Months in advance, I did the research and prepared myself to meet a literary agent or publisher. I wrote a one sheet, printed my first four chapters in correct format, and had lists of questions to ask for the ‘extra’ time left over after my pitch. After reading about the available choices, I listed three, understanding I would get one of them. Since I registered early, I would probably get the first one I listed. In case I didn’t, I continued to read online a bit about each person so I could easily bring up topics to chit chat about. Pleased, I realized I had plenty of conversation fodder. I had this.

Then I got there.

Things were going well at first. Arriving early, I had plenty of time to spare. I felt fine, if tired. Sleep had eluded me, but no worries. Instead of sleeping, I listened to relaxing music and did deep breathing to Paul Cardall’s Be Calm. Who needs sleep? I’d faced bigger challenges on less sleep and succeeded. I could probably even get a blog post out of this experience like other writers do, sharing wisdom I garnered from the meeting.

Finding out I had three appointments threw me for a sec, but no problem. I had planned to meet with anyone, remember? I was prepared.

Another poor soul who was waiting to pitch her book looked as if she were about to come unglued. I felt bad for her. I traded business cards with the other writers in the waiting area. We reassured each other that we would be fine. This wasn’t so tough.

My name was called. Even though I had done my homework, I did not recognize the agent I was directed to. After a few seconds, it became apparent this was the one person in the room who I did not have an appointment with that day. No problem. We exchanged pleasantries and exited the room. It turns out I had been confused with another Donna. No big, I didn’t miss anything because I was early.

My actual turn came. I floundered at the beginning, but I was sure to find my footing soon, right?

Uhhhhh. No.

My brain emptied itself, thoughts completely scattered. My hands flopped around on the table as if I could gather those thoughts back somehow, but every coherent speck of intelligence was gone. Poof. I was tongue-tied, stammering. This from the lady who talks to people in the checkout line and has long conversations with telemarketers.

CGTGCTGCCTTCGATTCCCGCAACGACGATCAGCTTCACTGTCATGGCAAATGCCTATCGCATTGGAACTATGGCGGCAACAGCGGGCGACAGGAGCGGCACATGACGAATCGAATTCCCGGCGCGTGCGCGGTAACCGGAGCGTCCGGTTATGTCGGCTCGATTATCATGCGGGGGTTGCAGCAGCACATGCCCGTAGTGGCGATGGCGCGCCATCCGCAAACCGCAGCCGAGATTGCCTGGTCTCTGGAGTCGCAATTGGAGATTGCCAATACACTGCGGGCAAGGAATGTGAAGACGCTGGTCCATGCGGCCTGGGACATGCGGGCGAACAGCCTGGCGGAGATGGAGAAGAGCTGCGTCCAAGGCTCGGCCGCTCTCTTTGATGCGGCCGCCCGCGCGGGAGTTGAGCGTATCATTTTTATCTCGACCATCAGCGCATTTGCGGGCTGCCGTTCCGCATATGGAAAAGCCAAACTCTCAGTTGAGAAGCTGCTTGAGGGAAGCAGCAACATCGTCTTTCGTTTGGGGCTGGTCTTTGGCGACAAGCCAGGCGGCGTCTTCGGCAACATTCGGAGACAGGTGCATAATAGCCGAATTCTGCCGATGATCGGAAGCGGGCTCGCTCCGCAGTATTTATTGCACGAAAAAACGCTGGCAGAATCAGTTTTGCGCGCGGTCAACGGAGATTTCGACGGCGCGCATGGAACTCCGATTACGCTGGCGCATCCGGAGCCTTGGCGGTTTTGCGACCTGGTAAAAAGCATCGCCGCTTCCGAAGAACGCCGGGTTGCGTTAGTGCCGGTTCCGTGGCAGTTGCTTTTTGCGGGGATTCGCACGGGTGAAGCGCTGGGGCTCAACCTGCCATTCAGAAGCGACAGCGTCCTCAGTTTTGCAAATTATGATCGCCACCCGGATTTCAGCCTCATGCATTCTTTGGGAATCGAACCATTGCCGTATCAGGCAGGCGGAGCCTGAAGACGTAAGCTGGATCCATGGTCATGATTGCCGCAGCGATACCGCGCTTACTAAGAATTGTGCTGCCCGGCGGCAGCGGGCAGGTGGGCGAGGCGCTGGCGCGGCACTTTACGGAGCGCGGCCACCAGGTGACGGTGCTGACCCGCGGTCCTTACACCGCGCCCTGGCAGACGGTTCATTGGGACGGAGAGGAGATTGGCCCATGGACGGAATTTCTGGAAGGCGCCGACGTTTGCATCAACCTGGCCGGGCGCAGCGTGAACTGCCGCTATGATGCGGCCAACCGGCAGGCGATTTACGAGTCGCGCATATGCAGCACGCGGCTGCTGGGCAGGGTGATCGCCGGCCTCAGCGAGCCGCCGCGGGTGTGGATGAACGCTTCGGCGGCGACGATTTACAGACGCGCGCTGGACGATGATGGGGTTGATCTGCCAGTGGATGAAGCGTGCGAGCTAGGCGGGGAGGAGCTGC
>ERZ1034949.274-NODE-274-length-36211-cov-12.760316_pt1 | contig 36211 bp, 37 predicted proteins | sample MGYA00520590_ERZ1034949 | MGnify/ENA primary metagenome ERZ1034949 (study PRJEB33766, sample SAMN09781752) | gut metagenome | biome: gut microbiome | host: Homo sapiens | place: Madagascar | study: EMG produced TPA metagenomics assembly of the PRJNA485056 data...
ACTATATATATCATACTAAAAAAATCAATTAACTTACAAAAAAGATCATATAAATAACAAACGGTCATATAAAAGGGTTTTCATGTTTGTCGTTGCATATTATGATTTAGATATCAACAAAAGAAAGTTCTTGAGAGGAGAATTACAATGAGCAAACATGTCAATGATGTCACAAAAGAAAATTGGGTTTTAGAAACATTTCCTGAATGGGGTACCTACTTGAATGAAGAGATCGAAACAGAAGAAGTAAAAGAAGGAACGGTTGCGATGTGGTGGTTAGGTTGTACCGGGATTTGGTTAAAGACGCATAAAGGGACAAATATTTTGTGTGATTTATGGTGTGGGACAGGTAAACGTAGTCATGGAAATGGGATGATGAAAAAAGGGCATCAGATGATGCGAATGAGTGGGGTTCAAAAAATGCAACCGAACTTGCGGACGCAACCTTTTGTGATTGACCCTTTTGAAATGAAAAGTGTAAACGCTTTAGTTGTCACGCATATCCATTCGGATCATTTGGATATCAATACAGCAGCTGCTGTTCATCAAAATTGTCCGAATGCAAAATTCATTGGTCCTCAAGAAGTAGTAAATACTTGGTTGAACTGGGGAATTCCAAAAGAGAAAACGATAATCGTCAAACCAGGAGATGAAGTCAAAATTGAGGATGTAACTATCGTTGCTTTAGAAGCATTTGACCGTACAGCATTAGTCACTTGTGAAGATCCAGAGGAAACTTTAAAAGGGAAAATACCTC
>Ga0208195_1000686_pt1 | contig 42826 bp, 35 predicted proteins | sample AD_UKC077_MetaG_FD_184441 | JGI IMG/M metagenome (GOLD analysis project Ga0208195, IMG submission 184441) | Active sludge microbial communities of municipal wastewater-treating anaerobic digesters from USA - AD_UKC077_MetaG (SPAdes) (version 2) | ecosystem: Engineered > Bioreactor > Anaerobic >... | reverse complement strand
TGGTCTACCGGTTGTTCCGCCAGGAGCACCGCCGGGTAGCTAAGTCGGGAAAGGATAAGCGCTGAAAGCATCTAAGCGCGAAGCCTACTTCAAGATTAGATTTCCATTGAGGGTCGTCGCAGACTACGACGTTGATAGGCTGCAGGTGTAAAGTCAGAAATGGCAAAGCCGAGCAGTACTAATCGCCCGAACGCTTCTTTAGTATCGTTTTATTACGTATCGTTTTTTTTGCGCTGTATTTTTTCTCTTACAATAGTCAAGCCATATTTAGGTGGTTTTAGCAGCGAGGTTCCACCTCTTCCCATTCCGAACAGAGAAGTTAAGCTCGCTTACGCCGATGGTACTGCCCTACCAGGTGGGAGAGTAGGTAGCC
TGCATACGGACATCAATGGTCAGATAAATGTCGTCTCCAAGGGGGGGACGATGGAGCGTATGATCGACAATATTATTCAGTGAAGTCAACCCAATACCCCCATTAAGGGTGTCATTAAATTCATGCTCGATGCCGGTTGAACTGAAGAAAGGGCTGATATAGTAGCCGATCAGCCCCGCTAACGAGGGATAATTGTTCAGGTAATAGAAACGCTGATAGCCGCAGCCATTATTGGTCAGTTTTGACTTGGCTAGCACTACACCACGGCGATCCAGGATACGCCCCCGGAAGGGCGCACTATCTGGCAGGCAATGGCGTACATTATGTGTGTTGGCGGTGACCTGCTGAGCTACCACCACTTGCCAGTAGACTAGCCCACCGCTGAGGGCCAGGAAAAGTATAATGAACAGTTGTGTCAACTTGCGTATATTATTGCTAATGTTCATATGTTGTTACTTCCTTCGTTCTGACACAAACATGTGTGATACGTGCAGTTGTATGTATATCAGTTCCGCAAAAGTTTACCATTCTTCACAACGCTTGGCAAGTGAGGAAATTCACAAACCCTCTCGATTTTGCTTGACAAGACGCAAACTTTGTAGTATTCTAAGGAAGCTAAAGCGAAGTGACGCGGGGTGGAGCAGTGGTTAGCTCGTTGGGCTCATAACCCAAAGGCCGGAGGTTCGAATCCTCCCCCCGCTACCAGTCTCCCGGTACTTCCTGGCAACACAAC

The agent was exceedingly gracious and kind.

I did not throw up or cry. I did not dump hot coffee on her. So that was good. As a friend told me, the encounter probably wasn’t as bad as a sharp stick to the eye.

I don’t know why I was so anxious, unless it was because my little subconscious was screaming, “This may be a pivotal moment and the next ten minutes is likely to have an impact on your ability to deliver the message God has given you to share with the world of suffering children and the timer is running right over there, numbers flying by.”

No pressure.

Now, I realize this was overly dramatic, but it was my subconscious whispering. It’s hard to reason with such a thing. Realistic Donna understands that my ability, or lack of, in any given situation is not capable of derailing God’s plan. I am simply not big enough to have that kind of impact. To place such importance on self displays an arrogant lack of trust and faith.

Ouch.

I made it through this rite of passage. No one was injured. And she asked to see my work. Maybe she will like it. All I can do now is wait and see.

In the meantime, I plan to trust in the process knowing it will all work out while I happily dig into my next project.

Onward.

Here’s a few pitching tips from Writer’s Digest and The Write Practice. All I can add is: Tell your subconscious self to chill.

 

 

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Keepgoingturtle

Writing Through Challenges

I’ve been fairly good at keeping my goal of writing every day. This has been a challenge. Adjustments were necessary.

The physical act of writing became too much. I have always been a person who thinks through my fingers, so to speak, which made writing fiction using speech to text challenging. It made me want to pull my hair out. To solve this problem I decided to switch gears for a bit.

There are times when you have to take a step back. To leave projects undone goes against my nature. It was hard for me to abandon my fiction long enough to figure out the best way to get words on paper, but it had to be done.

Over the summer I “wrote” the rough draft for a non-fiction book using my iPhone. There are oh-so-many bits of hard won knowledge I would like to impart to my children, or my children’s children, so I decided to make a record of my thoughts on education and homeschooling. This helped get me into the groove of transcribing thoughts without a keyboard or pen. It felt unnatural to write fiction using this method. Using verbal skills to give motherly advice was not an issue. I’m sure the kids will come to appreciate all those nuggets of wisdom someday.

Once the nonfiction project was drafted, I returned to novel writing and found speech to text a little more cooperative. It is still awkward and tedious, but I’m getting better at it. Practice makes perfect, or if not perfect, at least manageable. If only it would transcribe purposeful dictation as well as it records my frustrated, unladylike utterances.

And y’all, I have met new writing buddies! In any difficult journey, finding people who support you, believe in you, and cheer you on helps keep you focused on your calling. Go visit Linda and Rachel on their blogs and tell them “hey” from me.

I’ve found a couple of other writers who I hope to spend time with soon, sharing stories and sugar laden, caffeinated treats. I need my crit partners! Producing a marketable work takes support and help from many fronts, at least it does for this girl.